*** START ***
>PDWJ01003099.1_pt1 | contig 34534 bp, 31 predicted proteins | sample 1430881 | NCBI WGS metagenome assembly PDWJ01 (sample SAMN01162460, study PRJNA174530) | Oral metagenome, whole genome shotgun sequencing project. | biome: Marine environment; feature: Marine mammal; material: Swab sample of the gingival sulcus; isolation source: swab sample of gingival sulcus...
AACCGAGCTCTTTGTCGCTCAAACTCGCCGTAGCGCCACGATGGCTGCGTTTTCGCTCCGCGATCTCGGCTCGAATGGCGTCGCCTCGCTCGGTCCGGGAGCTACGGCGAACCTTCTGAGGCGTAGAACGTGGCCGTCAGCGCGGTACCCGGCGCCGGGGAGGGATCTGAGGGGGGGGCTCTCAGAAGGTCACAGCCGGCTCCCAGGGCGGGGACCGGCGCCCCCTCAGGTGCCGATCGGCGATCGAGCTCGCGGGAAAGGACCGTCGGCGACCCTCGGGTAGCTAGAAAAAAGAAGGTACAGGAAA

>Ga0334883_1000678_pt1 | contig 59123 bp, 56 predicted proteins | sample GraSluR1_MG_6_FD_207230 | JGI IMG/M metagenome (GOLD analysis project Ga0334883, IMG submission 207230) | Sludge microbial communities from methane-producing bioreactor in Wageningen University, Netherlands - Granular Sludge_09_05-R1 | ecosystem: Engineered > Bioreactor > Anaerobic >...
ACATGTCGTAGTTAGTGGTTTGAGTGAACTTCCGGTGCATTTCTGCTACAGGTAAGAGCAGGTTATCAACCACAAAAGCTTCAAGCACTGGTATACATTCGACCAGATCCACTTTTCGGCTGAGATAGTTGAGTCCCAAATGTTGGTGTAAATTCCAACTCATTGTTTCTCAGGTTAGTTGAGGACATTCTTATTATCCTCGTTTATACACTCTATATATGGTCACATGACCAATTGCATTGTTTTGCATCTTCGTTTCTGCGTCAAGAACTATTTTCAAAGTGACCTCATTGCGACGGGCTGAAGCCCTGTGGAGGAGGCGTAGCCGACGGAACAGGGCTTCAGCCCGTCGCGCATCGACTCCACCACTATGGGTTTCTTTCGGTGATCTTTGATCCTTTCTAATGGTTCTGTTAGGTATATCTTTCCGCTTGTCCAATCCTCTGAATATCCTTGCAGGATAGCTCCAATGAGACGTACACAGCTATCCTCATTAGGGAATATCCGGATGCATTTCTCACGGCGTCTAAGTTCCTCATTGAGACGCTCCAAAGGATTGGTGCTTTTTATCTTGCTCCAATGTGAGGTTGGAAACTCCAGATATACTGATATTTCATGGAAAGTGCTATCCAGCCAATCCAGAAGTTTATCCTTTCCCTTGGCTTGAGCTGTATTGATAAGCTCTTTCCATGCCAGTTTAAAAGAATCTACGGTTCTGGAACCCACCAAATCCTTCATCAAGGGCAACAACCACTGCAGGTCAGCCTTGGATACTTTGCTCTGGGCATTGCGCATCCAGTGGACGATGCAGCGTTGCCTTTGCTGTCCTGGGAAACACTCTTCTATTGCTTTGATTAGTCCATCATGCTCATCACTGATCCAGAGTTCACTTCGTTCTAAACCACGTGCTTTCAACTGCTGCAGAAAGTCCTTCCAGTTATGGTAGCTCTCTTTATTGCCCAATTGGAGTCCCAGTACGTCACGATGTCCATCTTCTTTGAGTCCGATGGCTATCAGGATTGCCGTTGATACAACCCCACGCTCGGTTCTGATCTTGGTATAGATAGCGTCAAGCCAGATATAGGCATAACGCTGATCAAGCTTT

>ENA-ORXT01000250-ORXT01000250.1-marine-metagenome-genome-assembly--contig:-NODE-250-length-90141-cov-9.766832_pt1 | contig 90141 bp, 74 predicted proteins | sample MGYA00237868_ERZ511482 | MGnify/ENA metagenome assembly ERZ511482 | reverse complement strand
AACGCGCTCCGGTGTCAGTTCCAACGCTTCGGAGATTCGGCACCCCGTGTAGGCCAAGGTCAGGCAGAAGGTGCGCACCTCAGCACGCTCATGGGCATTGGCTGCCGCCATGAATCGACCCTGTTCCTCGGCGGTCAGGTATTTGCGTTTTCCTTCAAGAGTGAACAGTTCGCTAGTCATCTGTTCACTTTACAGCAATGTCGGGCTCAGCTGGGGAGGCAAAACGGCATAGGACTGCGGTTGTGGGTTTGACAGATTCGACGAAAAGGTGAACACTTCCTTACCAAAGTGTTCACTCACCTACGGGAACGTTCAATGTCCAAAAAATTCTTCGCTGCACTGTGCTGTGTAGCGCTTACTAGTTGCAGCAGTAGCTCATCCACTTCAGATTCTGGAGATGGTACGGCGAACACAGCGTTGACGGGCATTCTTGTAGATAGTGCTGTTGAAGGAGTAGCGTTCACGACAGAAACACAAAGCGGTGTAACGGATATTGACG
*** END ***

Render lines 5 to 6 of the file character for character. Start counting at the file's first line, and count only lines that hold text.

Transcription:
>ENA-ORXT01000250-ORXT01000250.1-marine-metagenome-genome-assembly--contig:-NODE-250-length-90141-cov-9.766832_pt1 | contig 90141 bp, 74 predicted proteins | sample MGYA00237868_ERZ511482 | MGnify/ENA metagenome assembly ERZ511482 | reverse complement strand
AACGCGCTCCGGTGTCAGTTCCAACGCTTCGGAGATTCGGCACCCCGTGTAGGCCAAGGTCAGGCAGAAGGTGCGCACCTCAGCACGCTCATGGGCATTGGCTGCCGCCATGAATCGACCCTGTTCCTCGGCGGTCAGGTATTTGCGTTTTCCTTCAAGAGTGAACAGTTCGCTAGTCATCTGTTCACTTTACAGCAATGTCGGGCTCAGCTGGGGAGGCAAAACGGCATAGGACTGCGGTTGTGGGTTTGACAGATTCGACGAAAAGGTGAACACTTCCTTACCAAAGTGTTCACTCACCTACGGGAACGTTCAATGTCCAAAAAATTCTTCGCTGCACTGTGCTGTGTAGCGCTTACTAGTTGCAGCAGTAGCTCATCCACTTCAGATTCTGGAGATGGTACGGCGAACACAGCGTTGACGGGCATTCTTGTAGATAGTGCTGTTGAAGGAGTAGCGTTCACGACAGAAACACAAAGCGGTGTAACGGATATTGACG